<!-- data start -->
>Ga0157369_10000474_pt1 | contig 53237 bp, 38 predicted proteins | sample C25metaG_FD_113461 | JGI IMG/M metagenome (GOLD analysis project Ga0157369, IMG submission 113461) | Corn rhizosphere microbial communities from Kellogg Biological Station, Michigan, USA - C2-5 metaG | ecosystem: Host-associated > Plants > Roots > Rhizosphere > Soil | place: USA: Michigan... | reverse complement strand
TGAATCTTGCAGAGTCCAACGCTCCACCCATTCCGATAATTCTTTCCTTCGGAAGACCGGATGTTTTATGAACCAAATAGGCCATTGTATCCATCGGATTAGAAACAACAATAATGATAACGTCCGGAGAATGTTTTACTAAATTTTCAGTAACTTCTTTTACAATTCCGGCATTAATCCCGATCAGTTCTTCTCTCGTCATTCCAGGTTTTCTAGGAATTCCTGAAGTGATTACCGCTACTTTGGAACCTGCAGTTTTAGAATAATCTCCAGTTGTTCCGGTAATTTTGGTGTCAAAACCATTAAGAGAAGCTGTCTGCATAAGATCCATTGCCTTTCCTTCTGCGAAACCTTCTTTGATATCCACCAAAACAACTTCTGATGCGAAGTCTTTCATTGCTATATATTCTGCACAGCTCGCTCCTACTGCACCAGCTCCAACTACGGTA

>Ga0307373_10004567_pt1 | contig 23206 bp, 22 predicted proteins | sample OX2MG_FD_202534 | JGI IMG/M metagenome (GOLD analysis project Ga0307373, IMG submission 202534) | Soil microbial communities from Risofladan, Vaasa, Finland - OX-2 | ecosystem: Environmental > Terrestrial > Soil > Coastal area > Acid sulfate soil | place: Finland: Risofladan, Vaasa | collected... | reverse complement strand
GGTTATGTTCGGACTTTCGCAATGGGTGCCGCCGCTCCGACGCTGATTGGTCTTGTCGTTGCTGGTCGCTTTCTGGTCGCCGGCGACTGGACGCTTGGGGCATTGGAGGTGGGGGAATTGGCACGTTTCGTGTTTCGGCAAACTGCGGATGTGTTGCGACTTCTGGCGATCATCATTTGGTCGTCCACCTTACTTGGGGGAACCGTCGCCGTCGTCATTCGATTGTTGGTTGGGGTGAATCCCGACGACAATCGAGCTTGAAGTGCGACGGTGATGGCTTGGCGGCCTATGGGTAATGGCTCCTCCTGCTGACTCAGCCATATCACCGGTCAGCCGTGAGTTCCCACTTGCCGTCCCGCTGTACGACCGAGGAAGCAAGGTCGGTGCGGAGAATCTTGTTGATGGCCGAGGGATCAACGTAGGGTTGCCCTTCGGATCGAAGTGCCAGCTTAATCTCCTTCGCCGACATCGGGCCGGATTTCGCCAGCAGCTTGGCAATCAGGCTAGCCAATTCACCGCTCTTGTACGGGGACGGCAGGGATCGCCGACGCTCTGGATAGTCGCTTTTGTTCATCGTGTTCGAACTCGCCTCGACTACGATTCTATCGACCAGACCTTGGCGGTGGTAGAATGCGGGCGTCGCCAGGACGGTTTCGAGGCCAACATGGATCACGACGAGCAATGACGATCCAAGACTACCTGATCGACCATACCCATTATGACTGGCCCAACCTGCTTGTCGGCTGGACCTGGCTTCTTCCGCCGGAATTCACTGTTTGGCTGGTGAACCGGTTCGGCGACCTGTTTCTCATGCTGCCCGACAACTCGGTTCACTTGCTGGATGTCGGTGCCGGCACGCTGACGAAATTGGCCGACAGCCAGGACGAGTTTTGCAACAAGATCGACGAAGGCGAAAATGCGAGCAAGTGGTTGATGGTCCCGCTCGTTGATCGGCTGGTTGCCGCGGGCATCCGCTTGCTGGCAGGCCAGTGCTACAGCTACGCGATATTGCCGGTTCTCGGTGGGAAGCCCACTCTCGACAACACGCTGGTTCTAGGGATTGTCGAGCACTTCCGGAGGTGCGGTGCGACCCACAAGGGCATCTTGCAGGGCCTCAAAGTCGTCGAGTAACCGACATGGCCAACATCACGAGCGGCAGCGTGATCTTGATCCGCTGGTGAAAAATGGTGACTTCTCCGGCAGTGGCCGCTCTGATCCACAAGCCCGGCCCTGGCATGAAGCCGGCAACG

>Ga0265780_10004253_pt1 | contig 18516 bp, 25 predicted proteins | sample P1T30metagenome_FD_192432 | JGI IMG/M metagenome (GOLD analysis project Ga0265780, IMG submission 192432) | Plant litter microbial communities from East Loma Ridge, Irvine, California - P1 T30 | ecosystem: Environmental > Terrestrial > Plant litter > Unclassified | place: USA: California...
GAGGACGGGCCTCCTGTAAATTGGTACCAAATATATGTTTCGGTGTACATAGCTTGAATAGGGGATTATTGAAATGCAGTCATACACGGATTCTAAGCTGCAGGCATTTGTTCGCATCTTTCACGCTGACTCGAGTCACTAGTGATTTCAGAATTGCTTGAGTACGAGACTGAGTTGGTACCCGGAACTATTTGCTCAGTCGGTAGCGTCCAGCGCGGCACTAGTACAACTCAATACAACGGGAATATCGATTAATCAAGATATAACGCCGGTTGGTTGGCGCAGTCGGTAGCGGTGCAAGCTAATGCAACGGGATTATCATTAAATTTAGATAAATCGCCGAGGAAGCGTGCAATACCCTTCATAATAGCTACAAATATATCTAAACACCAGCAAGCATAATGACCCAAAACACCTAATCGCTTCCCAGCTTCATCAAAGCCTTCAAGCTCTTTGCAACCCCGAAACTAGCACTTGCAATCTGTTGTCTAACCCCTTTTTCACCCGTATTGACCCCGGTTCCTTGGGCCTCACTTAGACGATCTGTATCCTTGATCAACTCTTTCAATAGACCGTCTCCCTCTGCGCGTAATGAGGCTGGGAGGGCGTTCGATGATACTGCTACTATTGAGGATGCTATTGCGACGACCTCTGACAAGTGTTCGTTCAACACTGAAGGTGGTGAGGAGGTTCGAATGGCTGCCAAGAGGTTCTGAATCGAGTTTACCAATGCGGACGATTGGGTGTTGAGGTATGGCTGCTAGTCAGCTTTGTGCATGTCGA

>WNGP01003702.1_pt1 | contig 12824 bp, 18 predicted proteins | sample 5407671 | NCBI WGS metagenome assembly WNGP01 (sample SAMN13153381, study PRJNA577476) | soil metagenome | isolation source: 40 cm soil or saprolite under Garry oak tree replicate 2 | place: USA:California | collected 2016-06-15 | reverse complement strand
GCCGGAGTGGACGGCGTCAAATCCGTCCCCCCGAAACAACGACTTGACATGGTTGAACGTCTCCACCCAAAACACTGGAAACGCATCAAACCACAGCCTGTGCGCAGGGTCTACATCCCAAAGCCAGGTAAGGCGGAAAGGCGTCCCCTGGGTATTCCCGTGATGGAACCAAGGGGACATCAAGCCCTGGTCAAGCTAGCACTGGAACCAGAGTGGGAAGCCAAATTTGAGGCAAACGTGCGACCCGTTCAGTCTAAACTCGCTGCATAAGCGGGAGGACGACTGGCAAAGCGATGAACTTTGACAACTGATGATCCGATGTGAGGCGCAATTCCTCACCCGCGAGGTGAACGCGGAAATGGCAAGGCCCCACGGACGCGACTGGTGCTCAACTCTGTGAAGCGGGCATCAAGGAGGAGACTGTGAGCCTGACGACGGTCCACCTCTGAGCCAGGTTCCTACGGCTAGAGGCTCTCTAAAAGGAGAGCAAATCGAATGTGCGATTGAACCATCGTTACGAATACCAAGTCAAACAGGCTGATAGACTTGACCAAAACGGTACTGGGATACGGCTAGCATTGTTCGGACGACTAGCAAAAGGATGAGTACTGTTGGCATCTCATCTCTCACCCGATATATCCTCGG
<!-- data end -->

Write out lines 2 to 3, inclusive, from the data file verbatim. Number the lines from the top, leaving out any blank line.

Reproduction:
TGAATCTTGCAGAGTCCAACGCTCCACCCATTCCGATAATTCTTTCCTTCGGAAGACCGGATGTTTTATGAACCAAATAGGCCATTGTATCCATCGGATTAGAAACAACAATAATGATAACGTCCGGAGAATGTTTTACTAAATTTTCAGTAACTTCTTTTACAATTCCGGCATTAATCCCGATCAGTTCTTCTCTCGTCATTCCAGGTTTTCTAGGAATTCCTGAAGTGATTACCGCTACTTTGGAACCTGCAGTTTTAGAATAATCTCCAGTTGTTCCGGTAATTTTGGTGTCAAAACCATTAAGAGAAGCTGTCTGCATAAGATCCATTGCCTTTCCTTCTGCGAAACCTTCTTTGATATCCACCAAAACAACTTCTGATGCGAAGTCTTTCATTGCTATATATTCTGCACAGCTCGCTCCTACTGCACCAGCTCCAACTACGGTA

>Ga0307373_10004567_pt1 | contig 23206 bp, 22 predicted proteins | sample OX2MG_FD_202534 | JGI IMG/M metagenome (GOLD analysis project Ga0307373, IMG submission 202534) | Soil microbial communities from Risofladan, Vaasa, Finland - OX-2 | ecosystem: Environmental > Terrestrial > Soil > Coastal area > Acid sulfate soil | place: Finland: Risofladan, Vaasa | collected... | reverse complement strand